08 October 2009

Rate hikes again

The RBA is the first off the block raising rates this week. In a speech at the Istanbul conference on 'Where is Global Finance heading?', Mr Durmuş Yilmaz, Governor of the Central Bank of the Republic of Turkey made some key points about the role of central banks. It is important that the public and analysts appreciate what is behind the actions of central banks. And also to remember that each country faces a different set of conditions and priorities, timing and pace of rate decisions will necessarily differ.

Almost all economists agree that we are heading to a slow, gradual and painful recovery. And as a central banker who has spent almost 30 years in this profession, I can tell you that it is a miracle itself to have so many economists agree on one issue with so much vigor and conviction.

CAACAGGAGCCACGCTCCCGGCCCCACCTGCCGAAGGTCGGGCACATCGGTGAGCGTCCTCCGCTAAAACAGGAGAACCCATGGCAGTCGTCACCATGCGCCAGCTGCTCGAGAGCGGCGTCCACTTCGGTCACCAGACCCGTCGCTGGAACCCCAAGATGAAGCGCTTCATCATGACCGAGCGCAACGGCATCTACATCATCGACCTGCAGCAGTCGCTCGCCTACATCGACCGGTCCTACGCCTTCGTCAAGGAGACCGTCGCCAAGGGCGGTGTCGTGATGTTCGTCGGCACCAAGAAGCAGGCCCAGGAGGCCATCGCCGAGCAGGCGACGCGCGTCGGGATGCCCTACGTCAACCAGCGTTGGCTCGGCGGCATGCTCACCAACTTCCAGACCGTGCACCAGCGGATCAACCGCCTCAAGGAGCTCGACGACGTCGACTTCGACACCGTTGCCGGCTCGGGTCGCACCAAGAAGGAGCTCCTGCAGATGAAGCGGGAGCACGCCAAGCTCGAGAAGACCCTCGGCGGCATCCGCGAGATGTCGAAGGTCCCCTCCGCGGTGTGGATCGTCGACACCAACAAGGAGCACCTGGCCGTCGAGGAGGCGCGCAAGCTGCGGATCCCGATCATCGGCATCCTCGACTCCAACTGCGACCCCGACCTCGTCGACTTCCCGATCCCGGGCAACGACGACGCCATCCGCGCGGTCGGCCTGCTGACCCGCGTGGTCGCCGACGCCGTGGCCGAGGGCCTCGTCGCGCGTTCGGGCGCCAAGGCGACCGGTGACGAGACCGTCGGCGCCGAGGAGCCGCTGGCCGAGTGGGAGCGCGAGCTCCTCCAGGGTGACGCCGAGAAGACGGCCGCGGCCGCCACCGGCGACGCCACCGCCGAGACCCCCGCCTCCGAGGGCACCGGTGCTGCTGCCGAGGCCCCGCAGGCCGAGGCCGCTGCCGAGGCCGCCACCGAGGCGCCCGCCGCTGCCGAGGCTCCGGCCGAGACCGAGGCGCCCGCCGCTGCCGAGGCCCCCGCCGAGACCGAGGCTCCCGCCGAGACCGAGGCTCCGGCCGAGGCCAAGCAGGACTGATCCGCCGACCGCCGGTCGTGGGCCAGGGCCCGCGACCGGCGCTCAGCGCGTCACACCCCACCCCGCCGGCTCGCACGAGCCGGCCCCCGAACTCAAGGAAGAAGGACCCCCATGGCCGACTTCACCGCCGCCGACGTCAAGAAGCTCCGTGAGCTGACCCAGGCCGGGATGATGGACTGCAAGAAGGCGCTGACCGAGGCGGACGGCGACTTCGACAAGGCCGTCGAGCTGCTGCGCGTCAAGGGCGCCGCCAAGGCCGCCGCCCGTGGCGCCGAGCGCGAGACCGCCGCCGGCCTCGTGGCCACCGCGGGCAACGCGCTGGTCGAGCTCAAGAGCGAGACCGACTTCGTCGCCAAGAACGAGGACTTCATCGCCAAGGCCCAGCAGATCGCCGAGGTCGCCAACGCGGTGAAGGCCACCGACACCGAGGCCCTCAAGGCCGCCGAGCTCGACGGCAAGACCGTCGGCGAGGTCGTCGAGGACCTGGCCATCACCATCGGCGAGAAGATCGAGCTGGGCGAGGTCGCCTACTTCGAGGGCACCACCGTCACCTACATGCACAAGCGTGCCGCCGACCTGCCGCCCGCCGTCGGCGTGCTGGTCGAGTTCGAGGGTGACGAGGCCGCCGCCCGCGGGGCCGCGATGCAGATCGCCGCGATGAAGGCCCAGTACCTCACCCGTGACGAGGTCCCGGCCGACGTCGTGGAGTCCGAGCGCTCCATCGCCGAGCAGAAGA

It is clearly understood that the only way to prevent future crises at the global scale is multilateral cooperation. However to establish and sustain multilateral cooperation is not an easy task. As (John Maynard) Keynes once said, “The biggest problem is not to let people accept new ideas, but to let them forget the old ones.“ It is very likely that economic agents will try to hold onto their old habits when the effects of the crisis subdue.
Appeals on regulators will pile up for a more lenient implementation of rules, regulations, and policies. Politicians will face pressure from their constituents to give priority to local concerns at the expense of global coordination. Dominant academic paradigm may restrict those who radically incorporate lessons of these days into their studies. And of course, central banks, as always, will be criticized for spoiling the party at its hottest moment by taking away the punch bowl. We should be aware that keeping the old habits will only give us a new and may be more severe crisis in the near future.